My computer got attacked over a dozen times over last weekend. The interesting thing was, I brought it on myself.
You see, I got a new cable modem from Toshiba and installed it in my office on Friday afternoon. A brand new modem, a brand new connection. The installers from Cablevision left about 2:30 pm, after doing their drilling and stapling the cable along my walls. By 3:00 pm, I had a test machine running Windows 2000 attached to the cable modem. By 3:30pm, I already had received my first unwelcome visitors.
The only thing I did to my test machine was to install a copy of Norton Internet Security on the box. That's it. I set it up to repel anyone trying to enter the machine, and to keep as complete a log as it could about the intruders. This is on a brand new line, with a brand new IP address, with a brand new machine. I wasn't running a web server, or anything else other than the default Windows stuff.
I did send an email containing my IP address to my high school networking class, and encouraged them to try to break into my machine. (What we teachers do for our students as part of the learning process!) But this was after my first recorded attack. Indeed, one student managed to scan my ports but couldn't find anything open. Norton logged his attempt, along with attempts from several others from places as far away as Canada, Boston, Michigan, and even Peoria, Ill. Yes, there are people, or at least computers, in Peoria that were trying to enter my computer over the weekend.
Why me? Why not? I was just another ignorant computer user, who was doing what Cablevision (my cable Internet provider) told me to do -- hook up my PC to my cable modem and grab an IP address from its network and surf away. Pity what Cablevision doesn't tell you is that this cesspool of hackers is out there, just scanning all of its IP addresses as a matter of course. And they are doing it constantly, day in and day out.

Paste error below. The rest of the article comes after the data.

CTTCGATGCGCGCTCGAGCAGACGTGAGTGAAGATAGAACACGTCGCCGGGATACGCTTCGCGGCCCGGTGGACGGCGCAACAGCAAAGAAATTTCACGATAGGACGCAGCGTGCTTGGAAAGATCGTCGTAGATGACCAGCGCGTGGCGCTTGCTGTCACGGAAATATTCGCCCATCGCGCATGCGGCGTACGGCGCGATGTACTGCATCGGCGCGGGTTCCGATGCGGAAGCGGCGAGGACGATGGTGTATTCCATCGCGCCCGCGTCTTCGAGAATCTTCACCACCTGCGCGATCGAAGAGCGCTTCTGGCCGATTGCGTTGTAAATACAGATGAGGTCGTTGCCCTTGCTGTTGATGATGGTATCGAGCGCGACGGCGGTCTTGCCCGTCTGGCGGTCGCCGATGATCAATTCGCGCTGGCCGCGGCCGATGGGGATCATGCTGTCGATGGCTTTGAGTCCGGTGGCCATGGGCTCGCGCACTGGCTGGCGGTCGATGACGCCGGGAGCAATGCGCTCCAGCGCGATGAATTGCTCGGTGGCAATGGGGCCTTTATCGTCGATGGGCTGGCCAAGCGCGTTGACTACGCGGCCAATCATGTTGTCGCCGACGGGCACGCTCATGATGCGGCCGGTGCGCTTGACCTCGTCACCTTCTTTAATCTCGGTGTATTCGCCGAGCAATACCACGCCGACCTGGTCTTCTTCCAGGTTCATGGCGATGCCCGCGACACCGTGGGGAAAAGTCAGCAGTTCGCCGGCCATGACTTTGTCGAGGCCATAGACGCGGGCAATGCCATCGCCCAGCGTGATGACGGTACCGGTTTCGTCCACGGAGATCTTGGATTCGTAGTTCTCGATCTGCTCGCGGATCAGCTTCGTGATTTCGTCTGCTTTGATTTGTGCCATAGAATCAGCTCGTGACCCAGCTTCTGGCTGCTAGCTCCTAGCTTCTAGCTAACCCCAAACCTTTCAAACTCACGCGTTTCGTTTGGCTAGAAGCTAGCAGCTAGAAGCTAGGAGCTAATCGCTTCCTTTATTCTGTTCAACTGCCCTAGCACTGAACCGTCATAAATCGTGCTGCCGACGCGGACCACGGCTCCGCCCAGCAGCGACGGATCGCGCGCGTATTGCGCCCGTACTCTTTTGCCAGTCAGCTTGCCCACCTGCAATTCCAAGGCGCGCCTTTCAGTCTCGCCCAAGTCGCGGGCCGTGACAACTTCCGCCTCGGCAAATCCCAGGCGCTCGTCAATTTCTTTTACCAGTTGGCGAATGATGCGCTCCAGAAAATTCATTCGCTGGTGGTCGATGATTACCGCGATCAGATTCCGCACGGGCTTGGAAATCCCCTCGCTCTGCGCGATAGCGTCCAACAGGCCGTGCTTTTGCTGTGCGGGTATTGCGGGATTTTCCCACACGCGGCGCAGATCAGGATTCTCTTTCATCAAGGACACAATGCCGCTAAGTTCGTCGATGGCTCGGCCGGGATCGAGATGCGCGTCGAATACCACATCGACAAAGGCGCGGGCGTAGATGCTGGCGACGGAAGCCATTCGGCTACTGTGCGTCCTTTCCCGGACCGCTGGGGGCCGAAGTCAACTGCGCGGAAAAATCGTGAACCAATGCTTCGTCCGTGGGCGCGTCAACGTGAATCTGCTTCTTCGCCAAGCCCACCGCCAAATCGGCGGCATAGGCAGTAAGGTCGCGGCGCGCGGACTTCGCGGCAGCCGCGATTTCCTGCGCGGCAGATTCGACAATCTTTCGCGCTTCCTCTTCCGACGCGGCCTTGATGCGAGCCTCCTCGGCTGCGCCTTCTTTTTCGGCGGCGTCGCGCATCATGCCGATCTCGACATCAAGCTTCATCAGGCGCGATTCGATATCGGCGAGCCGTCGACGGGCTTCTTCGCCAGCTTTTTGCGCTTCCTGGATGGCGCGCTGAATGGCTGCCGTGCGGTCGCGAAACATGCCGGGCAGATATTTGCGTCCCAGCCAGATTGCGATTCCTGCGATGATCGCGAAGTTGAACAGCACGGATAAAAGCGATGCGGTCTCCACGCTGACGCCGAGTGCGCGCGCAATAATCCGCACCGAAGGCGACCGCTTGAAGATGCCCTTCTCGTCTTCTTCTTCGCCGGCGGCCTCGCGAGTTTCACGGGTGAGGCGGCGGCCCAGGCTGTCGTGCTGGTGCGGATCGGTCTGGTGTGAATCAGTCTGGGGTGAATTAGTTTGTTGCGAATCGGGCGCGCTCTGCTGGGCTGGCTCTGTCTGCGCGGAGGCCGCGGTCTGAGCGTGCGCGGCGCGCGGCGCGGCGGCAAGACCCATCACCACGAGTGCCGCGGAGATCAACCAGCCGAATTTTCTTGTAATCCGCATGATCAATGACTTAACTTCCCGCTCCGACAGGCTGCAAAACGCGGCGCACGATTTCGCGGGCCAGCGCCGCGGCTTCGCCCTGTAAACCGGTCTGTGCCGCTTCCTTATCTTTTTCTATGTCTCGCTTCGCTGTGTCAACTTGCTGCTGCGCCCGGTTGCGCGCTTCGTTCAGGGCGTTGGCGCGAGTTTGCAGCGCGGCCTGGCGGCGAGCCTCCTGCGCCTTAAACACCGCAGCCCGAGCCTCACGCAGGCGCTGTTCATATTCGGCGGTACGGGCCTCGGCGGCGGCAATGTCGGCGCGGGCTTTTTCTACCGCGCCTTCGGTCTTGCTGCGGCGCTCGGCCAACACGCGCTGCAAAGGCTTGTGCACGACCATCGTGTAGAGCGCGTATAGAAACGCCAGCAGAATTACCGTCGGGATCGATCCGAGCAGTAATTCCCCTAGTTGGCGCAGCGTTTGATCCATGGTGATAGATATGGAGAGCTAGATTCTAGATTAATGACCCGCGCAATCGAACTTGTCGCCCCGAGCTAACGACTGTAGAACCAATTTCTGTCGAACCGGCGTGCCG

Several of the attempts were to try to install Trojan horses, or other bad-tempered viruses, on my machine. Luckily, they were stopped by my Norton software. One of my friends wasn't so lucky. He spent last weekend removing a virus from his PC. He had a software firewall installed on it -- but in doing some maintenance on his PC, he forgot to enable it for a few days. That was all it took, and his weekend was spent on a series of phone calls to Dell technical support, cleaning up after his mistake.
I put some of the blame squarely on Cablevision (along with other cable Internet providers). They don't tell people that the Internet is a nasty place, and they omit mentioning how people can and should protect themselves. Instead, they encourage people to lie about their computing configurations, charging extra for a network of computers and not giving out details about simple software and hardware tools that can protect their customers from these evil-doers.
Given a choice, I prefer the hardware solution over software: it doesn't cost much more, and now there are plenty of what I call "frhubs" for firewall/router/hubs available from Netgear, Linksys, SMC, and tons of other companies. The Netgear line is perhaps the most complete, with something there for just about every home or small office configuration.
So: you've been warned. Directly connect your PC to your cable modem -- or any other Internet provider -- without any protection, and suffer the consequences. At least I didn't spend my weekend formatting my hard disk like my friend.
And tomorrow, November 7 at 4pm I'll be giving a presentation at the O'Reilly Peer to Peer networking show in Washington DC, talking about the various file sharing programs and where they have come in the post-Napster era. Do stop by if you are at the show or in the area. You can read some more about peer to peer file sharing for an article that I wrote for the web site 8Wire.com, along with other articles for them on the new networking enhancements to Windows XP.
Finally, just wanted to alert you to a presentation that I did online last week for SearchSecurity.com. I have been writing for these kind folks, and their sister web site SearchWin2000.com, for a while now. The presentation I did was on enterprise wireless security, and if you go to my web page you can click on the link to the presentation.
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